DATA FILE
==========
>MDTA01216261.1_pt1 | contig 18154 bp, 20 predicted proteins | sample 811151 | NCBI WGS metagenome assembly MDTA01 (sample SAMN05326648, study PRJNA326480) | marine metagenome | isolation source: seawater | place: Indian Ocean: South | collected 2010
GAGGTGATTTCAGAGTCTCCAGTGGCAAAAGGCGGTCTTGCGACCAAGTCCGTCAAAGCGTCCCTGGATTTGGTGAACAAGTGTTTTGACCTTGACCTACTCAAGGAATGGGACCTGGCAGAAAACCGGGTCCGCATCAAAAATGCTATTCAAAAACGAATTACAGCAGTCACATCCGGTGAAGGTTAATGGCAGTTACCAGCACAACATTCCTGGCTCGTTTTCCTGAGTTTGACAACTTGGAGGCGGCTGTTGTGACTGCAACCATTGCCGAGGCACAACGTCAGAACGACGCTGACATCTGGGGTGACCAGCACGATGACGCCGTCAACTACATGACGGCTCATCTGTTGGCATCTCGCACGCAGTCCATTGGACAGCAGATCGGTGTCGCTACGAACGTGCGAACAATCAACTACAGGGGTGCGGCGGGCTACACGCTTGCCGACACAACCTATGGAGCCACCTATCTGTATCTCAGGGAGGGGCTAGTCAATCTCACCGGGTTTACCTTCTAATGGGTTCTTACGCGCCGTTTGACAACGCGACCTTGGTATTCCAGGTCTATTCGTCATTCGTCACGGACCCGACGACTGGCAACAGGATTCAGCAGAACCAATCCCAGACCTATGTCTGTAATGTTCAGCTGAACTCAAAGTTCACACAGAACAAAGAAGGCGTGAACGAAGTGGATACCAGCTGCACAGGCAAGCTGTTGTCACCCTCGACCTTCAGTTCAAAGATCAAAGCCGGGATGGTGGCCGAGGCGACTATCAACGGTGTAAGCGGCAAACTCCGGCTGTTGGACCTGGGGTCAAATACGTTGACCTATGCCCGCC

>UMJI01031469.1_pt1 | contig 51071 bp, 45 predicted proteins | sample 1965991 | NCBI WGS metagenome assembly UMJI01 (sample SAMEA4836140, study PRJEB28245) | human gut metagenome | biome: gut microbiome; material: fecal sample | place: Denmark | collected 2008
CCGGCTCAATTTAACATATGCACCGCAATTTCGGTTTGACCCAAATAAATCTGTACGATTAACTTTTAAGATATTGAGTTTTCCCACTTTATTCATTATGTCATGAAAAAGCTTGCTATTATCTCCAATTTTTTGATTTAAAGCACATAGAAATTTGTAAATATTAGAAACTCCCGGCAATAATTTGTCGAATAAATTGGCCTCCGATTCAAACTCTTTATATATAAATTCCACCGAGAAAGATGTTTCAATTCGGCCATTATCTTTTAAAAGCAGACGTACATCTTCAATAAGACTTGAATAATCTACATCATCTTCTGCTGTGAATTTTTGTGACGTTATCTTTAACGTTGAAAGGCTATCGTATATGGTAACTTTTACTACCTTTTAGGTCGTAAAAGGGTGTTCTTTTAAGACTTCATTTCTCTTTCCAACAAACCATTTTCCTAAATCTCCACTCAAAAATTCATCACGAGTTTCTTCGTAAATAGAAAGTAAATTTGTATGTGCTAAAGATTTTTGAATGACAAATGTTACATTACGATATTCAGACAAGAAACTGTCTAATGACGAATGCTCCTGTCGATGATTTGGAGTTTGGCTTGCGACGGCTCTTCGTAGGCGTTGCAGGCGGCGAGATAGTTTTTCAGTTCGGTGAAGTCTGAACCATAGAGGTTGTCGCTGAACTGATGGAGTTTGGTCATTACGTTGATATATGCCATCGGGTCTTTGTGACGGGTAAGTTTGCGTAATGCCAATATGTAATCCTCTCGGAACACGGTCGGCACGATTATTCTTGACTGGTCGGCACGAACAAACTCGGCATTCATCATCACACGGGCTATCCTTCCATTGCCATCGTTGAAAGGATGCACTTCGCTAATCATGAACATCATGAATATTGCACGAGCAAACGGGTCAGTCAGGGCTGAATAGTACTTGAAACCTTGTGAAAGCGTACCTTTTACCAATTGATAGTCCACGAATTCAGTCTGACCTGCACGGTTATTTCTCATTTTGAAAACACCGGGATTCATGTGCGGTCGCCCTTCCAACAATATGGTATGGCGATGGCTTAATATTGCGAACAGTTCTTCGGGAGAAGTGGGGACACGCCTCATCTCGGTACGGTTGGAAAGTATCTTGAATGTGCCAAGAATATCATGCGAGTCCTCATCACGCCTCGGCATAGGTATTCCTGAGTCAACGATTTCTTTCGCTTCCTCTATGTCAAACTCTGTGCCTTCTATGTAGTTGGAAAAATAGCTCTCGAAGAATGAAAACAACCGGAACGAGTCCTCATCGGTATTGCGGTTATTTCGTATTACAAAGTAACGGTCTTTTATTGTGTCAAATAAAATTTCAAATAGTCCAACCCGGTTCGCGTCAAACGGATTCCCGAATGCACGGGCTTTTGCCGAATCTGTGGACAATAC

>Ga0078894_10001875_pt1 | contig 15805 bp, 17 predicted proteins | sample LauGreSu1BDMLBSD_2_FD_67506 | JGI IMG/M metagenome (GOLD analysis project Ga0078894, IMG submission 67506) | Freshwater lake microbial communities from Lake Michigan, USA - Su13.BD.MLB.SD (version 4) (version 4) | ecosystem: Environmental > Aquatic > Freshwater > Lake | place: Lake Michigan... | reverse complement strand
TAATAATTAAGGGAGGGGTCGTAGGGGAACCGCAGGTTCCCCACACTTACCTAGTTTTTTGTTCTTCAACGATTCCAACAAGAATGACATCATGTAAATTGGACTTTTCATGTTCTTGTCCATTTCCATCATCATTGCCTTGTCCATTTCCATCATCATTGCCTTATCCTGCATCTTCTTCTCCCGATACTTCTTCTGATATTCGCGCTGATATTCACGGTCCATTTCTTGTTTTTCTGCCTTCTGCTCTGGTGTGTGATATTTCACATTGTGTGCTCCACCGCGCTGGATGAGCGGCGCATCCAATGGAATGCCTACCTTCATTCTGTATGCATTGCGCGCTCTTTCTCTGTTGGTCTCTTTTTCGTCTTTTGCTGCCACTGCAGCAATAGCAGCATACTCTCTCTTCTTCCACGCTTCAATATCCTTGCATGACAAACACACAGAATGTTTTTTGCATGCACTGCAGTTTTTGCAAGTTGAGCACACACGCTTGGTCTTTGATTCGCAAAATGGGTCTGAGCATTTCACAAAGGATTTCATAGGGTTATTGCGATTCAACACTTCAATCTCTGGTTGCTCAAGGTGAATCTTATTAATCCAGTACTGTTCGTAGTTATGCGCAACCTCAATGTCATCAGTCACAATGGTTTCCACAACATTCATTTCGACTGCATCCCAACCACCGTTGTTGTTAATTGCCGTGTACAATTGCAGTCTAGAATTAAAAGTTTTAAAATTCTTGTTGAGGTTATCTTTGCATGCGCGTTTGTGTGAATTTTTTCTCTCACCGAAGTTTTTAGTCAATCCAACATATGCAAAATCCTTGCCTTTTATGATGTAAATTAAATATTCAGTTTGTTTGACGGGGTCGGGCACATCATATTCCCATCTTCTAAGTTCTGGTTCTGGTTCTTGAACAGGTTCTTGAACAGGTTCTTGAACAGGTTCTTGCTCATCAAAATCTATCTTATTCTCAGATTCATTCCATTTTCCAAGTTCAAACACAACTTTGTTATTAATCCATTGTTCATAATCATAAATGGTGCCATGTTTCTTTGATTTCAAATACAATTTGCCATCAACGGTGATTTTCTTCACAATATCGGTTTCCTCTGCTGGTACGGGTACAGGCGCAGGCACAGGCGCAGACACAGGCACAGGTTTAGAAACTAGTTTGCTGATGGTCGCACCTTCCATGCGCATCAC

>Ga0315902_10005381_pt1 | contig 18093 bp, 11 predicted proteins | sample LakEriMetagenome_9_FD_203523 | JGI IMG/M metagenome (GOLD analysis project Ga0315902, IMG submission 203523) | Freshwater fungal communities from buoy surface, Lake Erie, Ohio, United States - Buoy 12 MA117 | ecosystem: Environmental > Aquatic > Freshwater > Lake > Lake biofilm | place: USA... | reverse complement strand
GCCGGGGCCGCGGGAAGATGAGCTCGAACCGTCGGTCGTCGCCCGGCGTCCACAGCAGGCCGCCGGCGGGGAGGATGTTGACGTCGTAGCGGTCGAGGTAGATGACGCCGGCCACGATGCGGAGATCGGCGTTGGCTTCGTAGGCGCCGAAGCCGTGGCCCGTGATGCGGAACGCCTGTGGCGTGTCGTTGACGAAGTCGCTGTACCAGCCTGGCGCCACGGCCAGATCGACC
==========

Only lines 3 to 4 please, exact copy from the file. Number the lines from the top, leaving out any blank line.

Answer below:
>UMJI01031469.1_pt1 | contig 51071 bp, 45 predicted proteins | sample 1965991 | NCBI WGS metagenome assembly UMJI01 (sample SAMEA4836140, study PRJEB28245) | human gut metagenome | biome: gut microbiome; material: fecal sample | place: Denmark | collected 2008
CCGGCTCAATTTAACATATGCACCGCAATTTCGGTTTGACCCAAATAAATCTGTACGATTAACTTTTAAGATATTGAGTTTTCCCACTTTATTCATTATGTCATGAAAAAGCTTGCTATTATCTCCAATTTTTTGATTTAAAGCACATAGAAATTTGTAAATATTAGAAACTCCCGGCAATAATTTGTCGAATAAATTGGCCTCCGATTCAAACTCTTTATATATAAATTCCACCGAGAAAGATGTTTCAATTCGGCCATTATCTTTTAAAAGCAGACGTACATCTTCAATAAGACTTGAATAATCTACATCATCTTCTGCTGTGAATTTTTGTGACGTTATCTTTAACGTTGAAAGGCTATCGTATATGGTAACTTTTACTACCTTTTAGGTCGTAAAAGGGTGTTCTTTTAAGACTTCATTTCTCTTTCCAACAAACCATTTTCCTAAATCTCCACTCAAAAATTCATCACGAGTTTCTTCGTAAATAGAAAGTAAATTTGTATGTGCTAAAGATTTTTGAATGACAAATGTTACATTACGATATTCAGACAAGAAACTGTCTAATGACGAATGCTCCTGTCGATGATTTGGAGTTTGGCTTGCGACGGCTCTTCGTAGGCGTTGCAGGCGGCGAGATAGTTTTTCAGTTCGGTGAAGTCTGAACCATAGAGGTTGTCGCTGAACTGATGGAGTTTGGTCATTACGTTGATATATGCCATCGGGTCTTTGTGACGGGTAAGTTTGCGTAATGCCAATATGTAATCCTCTCGGAACACGGTCGGCACGATTATTCTTGACTGGTCGGCACGAACAAACTCGGCATTCATCATCACACGGGCTATCCTTCCATTGCCATCGTTGAAAGGATGCACTTCGCTAATCATGAACATCATGAATATTGCACGAGCAAACGGGTCAGTCAGGGCTGAATAGTACTTGAAACCTTGTGAAAGCGTACCTTTTACCAATTGATAGTCCACGAATTCAGTCTGACCTGCACGGTTATTTCTCATTTTGAAAACACCGGGATTCATGTGCGGTCGCCCTTCCAACAATATGGTATGGCGATGGCTTAATATTGCGAACAGTTCTTCGGGAGAAGTGGGGACACGCCTCATCTCGGTACGGTTGGAAAGTATCTTGAATGTGCCAAGAATATCATGCGAGTCCTCATCACGCCTCGGCATAGGTATTCCTGAGTCAACGATTTCTTTCGCTTCCTCTATGTCAAACTCTGTGCCTTCTATGTAGTTGGAAAAATAGCTCTCGAAGAATGAAAACAACCGGAACGAGTCCTCATCGGTATTGCGGTTATTTCGTATTACAAAGTAACGGTCTTTTATTGTGTCAAATAAAATTTCAAATAGTCCAACCCGGTTCGCGTCAAACGGATTCCCGAATGCACGGGCTTTTGCCGAATCTGTGGACAATAC